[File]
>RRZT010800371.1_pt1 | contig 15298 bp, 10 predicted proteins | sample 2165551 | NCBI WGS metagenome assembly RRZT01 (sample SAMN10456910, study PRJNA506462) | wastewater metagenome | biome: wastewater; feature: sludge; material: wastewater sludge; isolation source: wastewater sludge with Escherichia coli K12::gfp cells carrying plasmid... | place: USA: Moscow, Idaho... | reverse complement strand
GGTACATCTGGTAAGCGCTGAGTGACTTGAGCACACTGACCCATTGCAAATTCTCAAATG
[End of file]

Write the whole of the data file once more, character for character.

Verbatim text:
>RRZT010800371.1_pt1 | contig 15298 bp, 10 predicted proteins | sample 2165551 | NCBI WGS metagenome assembly RRZT01 (sample SAMN10456910, study PRJNA506462) | wastewater metagenome | biome: wastewater; feature: sludge; material: wastewater sludge; isolation source: wastewater sludge with Escherichia coli K12::gfp cells carrying plasmid... | place: USA: Moscow, Idaho... | reverse complement strand
GGTACATCTGGTAAGCGCTGAGTGACTTGAGCACACTGACCCATTGCAAATTCTCAAATG